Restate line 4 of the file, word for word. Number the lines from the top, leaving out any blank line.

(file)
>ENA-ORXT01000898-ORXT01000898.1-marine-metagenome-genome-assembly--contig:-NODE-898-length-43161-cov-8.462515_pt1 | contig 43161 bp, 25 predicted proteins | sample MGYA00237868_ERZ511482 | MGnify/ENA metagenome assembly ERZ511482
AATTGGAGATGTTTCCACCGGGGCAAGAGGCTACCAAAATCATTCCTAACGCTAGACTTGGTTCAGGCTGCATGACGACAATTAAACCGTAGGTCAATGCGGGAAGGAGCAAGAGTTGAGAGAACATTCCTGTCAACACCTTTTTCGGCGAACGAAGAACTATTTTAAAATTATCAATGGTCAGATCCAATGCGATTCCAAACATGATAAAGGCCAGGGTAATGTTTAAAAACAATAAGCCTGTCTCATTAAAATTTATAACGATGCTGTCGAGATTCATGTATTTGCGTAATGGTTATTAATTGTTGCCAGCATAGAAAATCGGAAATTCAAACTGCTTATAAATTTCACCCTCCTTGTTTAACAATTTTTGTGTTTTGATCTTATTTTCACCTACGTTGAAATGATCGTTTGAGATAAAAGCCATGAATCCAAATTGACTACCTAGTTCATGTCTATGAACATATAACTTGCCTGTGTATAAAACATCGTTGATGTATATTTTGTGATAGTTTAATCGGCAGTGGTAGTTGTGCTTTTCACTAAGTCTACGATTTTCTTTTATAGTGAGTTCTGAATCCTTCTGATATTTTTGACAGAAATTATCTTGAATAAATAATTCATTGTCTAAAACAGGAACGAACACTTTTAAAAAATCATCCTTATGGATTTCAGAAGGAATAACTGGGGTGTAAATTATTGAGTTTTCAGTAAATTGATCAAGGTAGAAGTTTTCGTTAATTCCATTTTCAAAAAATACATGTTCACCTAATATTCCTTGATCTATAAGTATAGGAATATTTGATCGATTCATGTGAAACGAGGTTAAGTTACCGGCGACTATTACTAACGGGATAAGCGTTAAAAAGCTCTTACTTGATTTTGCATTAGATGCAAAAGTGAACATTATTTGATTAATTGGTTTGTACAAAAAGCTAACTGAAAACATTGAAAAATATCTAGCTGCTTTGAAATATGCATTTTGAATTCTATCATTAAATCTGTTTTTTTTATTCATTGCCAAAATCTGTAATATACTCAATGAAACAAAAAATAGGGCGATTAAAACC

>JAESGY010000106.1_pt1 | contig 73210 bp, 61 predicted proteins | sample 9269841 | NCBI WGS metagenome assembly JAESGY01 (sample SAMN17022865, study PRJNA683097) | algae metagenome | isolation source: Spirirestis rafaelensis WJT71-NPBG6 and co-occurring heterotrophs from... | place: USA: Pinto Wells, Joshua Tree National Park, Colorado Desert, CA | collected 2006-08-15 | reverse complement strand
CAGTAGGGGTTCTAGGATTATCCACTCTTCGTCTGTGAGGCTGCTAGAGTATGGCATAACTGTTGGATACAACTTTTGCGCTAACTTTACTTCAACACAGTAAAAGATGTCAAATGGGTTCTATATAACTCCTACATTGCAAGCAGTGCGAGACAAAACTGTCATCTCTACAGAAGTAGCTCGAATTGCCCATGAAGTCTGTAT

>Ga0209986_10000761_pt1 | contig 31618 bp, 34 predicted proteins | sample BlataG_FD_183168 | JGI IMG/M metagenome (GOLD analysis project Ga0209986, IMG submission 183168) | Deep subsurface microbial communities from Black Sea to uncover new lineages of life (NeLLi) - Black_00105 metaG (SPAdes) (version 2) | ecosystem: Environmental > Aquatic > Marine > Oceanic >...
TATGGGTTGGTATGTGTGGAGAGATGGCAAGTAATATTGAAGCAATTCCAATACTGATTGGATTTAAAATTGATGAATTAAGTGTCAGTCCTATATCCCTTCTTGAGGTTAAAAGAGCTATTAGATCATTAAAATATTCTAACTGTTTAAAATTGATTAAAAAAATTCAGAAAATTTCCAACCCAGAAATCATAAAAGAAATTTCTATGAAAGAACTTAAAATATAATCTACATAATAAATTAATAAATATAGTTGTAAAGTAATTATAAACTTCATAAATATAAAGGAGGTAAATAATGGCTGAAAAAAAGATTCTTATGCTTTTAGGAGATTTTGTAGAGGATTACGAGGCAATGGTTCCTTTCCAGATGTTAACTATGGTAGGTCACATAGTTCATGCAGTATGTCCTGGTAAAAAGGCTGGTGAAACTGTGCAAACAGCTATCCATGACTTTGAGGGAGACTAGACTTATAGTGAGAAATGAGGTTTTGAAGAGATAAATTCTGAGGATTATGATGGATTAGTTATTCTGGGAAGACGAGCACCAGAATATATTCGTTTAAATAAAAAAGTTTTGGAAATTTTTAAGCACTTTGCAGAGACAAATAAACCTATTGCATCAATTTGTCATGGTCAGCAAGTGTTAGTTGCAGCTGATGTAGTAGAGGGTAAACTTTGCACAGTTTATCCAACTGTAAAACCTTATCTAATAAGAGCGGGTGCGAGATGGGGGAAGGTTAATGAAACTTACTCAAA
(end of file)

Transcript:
CAGTAGGGGTTCTAGGATTATCCACTCTTCGTCTGTGAGGCTGCTAGAGTATGGCATAACTGTTGGATACAACTTTTGCGCTAACTTTACTTCAACACAGTAAAAGATGTCAAATGGGTTCTATATAACTCCTACATTGCAAGCAGTGCGAGACAAAACTGTCATCTCTACAGAAGTAGCTCGAATTGCCCATGAAGTCTGTAT